History of the American Academy of Religion
In 1909, Professor Ismar J. Peritz of Syracuse University conceived the idea of forming a new organization for professors and scholars of Biblical Studies. Its purpose was to stimulate scholarship and teaching in religion. During that year, Professor Peritz along with three colleagues—Irving Wood of Smith College, Raymond C. Knox of Columbia University, and Olive Dutcher of Mount Holyoke College—founded the Association of Biblical Instructors in American Colleges and Secondary Schools, which held its first program the following year.
The group continued to meet under the original name until December of 1922 when members voted to change the name to the National Association of Biblical Instructors, and thereby acquired the acronym NABI ("prophet" in Hebrew). In 1933, the Journal of the National Association of Biblical Instructors was launched and published twice a year until 1937 when the name was changed to the Journal of Bible and Religion, a quarterly periodical.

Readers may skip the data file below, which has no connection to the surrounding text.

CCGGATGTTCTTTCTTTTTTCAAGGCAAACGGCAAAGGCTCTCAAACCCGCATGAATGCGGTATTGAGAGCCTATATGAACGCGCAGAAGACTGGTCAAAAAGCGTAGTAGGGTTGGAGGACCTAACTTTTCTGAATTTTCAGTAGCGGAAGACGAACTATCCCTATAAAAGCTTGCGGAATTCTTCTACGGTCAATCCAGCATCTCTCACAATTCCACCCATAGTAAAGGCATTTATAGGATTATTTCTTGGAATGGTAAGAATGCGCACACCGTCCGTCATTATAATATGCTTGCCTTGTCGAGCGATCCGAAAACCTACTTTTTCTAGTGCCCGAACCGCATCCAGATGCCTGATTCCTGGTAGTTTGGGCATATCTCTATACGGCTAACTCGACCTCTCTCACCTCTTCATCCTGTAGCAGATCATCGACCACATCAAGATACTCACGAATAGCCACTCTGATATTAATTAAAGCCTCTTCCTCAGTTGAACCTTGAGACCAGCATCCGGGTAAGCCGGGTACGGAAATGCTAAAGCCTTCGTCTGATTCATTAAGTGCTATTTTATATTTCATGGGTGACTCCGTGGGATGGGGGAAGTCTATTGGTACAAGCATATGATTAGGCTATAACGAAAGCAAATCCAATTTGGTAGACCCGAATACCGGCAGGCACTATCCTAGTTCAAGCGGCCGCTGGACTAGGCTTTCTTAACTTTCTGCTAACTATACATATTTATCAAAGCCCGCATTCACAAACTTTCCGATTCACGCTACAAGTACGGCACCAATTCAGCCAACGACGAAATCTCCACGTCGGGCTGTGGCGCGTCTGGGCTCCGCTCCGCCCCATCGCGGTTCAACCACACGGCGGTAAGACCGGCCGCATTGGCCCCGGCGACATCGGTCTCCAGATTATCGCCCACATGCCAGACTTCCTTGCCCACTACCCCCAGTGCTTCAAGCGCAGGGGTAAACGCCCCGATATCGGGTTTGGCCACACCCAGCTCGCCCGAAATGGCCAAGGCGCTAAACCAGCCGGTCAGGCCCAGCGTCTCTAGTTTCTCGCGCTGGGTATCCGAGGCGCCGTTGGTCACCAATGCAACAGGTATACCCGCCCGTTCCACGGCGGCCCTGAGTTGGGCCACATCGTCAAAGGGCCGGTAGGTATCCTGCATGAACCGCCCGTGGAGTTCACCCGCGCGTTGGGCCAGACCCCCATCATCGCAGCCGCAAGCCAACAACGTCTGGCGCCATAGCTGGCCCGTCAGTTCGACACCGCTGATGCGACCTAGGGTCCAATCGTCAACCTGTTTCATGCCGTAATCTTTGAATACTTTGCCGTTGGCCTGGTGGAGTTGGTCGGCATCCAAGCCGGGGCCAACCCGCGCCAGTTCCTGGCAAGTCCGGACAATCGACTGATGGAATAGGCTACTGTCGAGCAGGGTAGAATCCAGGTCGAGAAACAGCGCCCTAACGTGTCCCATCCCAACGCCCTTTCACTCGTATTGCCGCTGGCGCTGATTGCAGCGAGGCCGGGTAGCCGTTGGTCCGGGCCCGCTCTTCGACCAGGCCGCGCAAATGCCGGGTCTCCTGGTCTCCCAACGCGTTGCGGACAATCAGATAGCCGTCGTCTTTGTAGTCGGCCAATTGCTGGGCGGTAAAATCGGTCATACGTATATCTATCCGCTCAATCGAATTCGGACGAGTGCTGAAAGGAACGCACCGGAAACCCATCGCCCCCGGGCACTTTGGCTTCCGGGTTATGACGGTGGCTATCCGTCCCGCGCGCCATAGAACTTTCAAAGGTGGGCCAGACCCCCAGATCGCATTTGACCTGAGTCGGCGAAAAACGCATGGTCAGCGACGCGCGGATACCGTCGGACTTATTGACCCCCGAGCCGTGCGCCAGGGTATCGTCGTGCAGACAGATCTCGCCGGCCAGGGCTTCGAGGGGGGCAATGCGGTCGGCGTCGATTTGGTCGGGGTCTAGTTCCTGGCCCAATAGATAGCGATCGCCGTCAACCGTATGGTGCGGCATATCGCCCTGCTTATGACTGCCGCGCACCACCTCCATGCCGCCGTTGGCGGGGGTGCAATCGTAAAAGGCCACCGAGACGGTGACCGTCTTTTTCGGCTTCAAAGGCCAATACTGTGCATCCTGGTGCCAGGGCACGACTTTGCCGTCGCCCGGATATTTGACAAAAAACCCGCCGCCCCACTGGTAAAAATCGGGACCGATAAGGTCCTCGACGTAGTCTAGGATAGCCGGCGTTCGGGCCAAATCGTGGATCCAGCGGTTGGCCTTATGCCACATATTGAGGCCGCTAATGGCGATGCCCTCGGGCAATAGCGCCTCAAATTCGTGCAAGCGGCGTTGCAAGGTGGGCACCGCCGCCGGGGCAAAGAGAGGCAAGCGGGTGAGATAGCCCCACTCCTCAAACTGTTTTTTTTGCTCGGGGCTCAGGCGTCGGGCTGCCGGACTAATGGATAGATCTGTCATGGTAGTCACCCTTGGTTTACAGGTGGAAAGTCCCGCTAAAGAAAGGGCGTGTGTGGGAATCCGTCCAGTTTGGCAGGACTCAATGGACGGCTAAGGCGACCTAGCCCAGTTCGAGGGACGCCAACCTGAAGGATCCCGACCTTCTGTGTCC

By 1963, the association, sparked by dramatic changes in the study of religion, was ready for another transformation. Upon the recommendation of a Self-Study Committee, NABI became the American Academy of Religion (AAR) and was incorporated under this name in 1964. Two years later, the name of the journal was changed to the Journal of the American Academy of Religion (JAAR).
AAR is closely associated with the Society of Biblical Literature (SBL). In 1969 the two groups founded the Council for the Study of Religion, the first of several joint ventures. The following year they began to hold joint annual meetings, a practice that continued until 2008. Since 2011, the two groups have held concurrent annual meetings in the same city at the same time. The Academy's executive offices are located in the Luce Center on the campus of Emory University in Atlanta, Georgia.
The Academy provides a major publishing program, grants and awards, professional services, an annual North American meeting and ten regional meetings through which it serves its members and the advancement of the field. AAR raises funds to support its projects and services and to carry out its responsibilities as a learned society and professional association. It received 501(c)(3) tax status in 1985.
From a base of four founding members in 1909, the AAR has grown to some 9,000 members today. Members are largely faculty and graduate students at colleges, universities, and divinity schools in North America, with a growing percentage located at institutions of higher education in Asia, Africa, and Europe.
Logos through the years...